We are heartened by the progress of some of the residents of Tuckerton and Little Egg Harbor Township whose houses were damaged by Hurricane Sandy. But I am gravely concerned for a segment of the population that perpetually receives little attention after a disaster - senior citizens who are living at or just below poverty level.
Many of these folks worked for years in blue-collar jobs and then retired to Tuckerton. They bought affordable vacation homes on the lagoons, built in the 1950s. When they were no longer able to work, they moved here to take advantage of a lower cost of living. Because they had paid off their mortgages, they had no flood insurance. After the storm hit, many have continued to live in their houses amid the mold and with diminished protection against the elements.
My church has been providing "Sandy lunches" to affected neighbors since early November. Through this ministry, we have met many people for whom we are concerned. For example, we met a couple in their 80s who settled in Little Egg Harbor in 1990 and lived in a small house on North Ensign Drive. They took in a disabled woman to live with them to supplement their income. After the storm, the three of them continued to live in the damaged house, using a camping heater for warmth. Each time we visited, the woman cried and cried. She died from a stroke on April 9.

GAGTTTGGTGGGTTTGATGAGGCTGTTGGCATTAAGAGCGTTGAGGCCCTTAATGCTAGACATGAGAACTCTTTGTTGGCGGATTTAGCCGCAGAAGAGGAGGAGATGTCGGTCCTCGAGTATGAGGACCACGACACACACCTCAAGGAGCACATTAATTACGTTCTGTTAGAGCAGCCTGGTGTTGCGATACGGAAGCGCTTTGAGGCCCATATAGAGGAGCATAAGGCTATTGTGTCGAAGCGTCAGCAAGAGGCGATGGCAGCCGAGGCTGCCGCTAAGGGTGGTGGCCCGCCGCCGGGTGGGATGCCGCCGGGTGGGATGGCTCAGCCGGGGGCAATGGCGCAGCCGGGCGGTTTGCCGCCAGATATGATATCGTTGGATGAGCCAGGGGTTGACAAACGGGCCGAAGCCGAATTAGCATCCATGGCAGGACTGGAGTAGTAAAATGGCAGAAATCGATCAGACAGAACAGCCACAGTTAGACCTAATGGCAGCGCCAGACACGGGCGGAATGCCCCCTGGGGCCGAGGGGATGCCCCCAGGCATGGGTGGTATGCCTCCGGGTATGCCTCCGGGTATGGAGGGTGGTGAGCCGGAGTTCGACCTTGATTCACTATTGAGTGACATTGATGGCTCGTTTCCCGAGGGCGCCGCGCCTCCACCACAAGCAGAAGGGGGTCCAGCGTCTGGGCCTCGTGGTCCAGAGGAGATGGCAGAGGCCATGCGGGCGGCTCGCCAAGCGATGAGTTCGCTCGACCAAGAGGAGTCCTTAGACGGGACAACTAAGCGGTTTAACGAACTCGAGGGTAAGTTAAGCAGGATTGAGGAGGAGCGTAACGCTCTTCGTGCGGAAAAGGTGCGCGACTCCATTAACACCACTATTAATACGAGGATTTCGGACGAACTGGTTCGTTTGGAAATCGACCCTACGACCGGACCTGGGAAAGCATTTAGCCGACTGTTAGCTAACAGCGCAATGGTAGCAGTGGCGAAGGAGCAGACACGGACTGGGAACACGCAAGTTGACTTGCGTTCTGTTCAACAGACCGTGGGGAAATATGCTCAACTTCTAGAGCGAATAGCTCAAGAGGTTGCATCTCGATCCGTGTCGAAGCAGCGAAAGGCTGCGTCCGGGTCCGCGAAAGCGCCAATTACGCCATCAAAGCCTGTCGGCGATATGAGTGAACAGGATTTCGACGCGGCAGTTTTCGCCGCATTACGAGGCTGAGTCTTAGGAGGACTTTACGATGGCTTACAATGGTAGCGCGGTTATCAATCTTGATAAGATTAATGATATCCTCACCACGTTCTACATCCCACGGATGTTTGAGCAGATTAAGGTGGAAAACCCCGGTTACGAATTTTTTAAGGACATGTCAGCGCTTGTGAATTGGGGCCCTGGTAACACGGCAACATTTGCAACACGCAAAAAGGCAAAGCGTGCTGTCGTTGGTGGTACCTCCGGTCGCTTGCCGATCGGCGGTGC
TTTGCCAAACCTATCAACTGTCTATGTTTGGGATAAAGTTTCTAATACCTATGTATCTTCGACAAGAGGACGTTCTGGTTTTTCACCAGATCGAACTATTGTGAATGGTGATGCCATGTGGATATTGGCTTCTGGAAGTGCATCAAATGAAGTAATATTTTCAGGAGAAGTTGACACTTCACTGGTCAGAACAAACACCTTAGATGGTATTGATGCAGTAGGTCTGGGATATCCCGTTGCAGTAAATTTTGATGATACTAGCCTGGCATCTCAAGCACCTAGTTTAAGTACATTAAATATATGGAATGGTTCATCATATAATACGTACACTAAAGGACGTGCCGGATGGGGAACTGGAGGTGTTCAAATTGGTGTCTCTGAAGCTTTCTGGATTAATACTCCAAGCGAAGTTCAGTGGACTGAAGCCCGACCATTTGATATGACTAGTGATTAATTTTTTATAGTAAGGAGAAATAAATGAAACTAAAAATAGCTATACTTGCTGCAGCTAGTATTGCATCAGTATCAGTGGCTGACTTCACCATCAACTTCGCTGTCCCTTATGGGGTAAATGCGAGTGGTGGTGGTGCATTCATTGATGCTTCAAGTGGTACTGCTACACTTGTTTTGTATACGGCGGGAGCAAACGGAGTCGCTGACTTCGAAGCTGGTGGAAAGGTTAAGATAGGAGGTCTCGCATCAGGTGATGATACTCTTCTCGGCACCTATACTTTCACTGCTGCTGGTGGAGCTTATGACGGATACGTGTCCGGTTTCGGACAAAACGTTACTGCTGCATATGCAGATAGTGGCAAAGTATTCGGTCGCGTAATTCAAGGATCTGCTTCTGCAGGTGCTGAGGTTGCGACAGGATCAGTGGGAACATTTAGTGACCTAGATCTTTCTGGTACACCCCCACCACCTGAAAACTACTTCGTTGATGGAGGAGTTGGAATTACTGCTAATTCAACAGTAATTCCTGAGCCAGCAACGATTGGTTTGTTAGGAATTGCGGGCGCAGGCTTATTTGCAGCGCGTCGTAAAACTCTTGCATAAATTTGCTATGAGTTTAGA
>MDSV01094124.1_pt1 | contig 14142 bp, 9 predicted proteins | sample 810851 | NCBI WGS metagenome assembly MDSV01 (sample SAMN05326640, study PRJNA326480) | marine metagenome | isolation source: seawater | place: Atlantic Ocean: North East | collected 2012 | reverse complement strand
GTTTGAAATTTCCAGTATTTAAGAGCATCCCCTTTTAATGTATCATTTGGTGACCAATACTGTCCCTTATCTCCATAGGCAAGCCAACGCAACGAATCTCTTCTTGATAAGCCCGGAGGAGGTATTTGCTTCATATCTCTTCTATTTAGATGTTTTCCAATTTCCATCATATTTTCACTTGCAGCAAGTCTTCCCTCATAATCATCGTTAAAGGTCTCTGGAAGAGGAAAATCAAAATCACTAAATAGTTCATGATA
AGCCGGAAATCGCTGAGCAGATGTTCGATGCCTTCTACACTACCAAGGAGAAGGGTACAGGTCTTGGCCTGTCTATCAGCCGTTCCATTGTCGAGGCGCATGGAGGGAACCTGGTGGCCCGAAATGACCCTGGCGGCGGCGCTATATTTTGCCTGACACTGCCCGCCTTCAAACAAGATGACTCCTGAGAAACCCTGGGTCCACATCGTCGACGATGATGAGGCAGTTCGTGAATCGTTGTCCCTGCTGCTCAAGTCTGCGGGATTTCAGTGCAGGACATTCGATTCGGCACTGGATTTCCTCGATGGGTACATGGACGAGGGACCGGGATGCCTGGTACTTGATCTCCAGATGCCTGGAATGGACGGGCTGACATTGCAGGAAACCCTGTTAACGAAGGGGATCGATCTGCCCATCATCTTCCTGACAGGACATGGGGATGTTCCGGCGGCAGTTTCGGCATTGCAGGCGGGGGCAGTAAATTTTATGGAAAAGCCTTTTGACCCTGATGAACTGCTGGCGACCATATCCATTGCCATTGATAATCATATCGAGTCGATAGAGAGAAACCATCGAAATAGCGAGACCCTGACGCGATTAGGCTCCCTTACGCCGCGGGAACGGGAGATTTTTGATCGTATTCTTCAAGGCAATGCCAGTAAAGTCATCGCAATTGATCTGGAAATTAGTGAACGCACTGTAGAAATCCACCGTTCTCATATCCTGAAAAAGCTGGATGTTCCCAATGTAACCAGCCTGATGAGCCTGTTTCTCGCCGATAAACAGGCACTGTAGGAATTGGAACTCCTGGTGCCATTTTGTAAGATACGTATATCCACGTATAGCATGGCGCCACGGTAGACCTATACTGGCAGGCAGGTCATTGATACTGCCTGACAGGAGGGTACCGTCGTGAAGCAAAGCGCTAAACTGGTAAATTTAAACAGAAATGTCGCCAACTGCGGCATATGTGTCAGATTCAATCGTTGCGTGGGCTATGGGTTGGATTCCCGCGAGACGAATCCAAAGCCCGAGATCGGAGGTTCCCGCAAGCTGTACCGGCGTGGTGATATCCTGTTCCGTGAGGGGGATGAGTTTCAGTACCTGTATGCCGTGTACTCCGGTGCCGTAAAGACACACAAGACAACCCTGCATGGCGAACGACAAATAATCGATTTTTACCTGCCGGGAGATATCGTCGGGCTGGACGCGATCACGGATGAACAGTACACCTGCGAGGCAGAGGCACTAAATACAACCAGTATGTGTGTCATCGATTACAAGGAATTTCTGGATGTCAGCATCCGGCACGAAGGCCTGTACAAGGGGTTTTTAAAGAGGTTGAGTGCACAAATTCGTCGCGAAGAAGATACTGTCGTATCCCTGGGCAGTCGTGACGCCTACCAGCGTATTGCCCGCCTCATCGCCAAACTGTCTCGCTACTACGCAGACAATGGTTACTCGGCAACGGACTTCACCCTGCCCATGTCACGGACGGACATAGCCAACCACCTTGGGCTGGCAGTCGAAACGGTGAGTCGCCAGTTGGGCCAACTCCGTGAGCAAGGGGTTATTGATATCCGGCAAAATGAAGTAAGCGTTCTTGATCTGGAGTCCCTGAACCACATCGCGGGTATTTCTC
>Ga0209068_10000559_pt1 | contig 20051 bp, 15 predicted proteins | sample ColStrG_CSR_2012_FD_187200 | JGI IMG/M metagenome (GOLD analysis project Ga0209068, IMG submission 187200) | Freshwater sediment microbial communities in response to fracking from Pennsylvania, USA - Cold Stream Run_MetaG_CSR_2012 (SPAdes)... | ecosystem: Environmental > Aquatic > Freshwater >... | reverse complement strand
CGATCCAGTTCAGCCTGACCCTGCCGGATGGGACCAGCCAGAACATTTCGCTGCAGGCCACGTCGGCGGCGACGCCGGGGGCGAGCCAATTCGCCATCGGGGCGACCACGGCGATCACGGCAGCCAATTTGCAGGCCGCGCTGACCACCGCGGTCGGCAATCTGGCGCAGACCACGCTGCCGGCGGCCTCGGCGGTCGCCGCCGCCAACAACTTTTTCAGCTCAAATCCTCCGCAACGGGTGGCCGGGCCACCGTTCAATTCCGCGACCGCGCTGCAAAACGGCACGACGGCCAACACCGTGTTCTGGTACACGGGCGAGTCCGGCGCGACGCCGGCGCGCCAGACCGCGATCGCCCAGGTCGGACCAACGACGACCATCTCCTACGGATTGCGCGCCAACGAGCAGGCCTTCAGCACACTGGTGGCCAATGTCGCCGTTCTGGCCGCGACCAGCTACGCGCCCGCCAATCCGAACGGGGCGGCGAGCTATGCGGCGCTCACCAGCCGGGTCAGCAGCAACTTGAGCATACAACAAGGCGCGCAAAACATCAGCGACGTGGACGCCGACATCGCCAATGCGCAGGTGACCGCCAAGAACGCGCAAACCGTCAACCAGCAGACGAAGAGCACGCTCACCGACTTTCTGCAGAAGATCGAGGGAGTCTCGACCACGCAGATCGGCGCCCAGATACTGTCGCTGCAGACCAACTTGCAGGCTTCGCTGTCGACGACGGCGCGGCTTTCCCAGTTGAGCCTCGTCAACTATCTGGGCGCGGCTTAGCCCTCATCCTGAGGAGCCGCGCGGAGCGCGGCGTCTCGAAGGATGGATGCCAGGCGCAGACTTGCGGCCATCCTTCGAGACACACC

There are other people like this. Rebuilding and/or elevating their homes is not an option for them. How are they to continue to manage in the aftermath of the storm? What will become of them when the next storm hits?
We need Gov. Chris Christie's personal attention to bring resources, leadership and a visionary plan to ensure that the most vulnerable of our community are not overlooked.
REV. MERIDETH S. MUELLER
First Presbyterian Church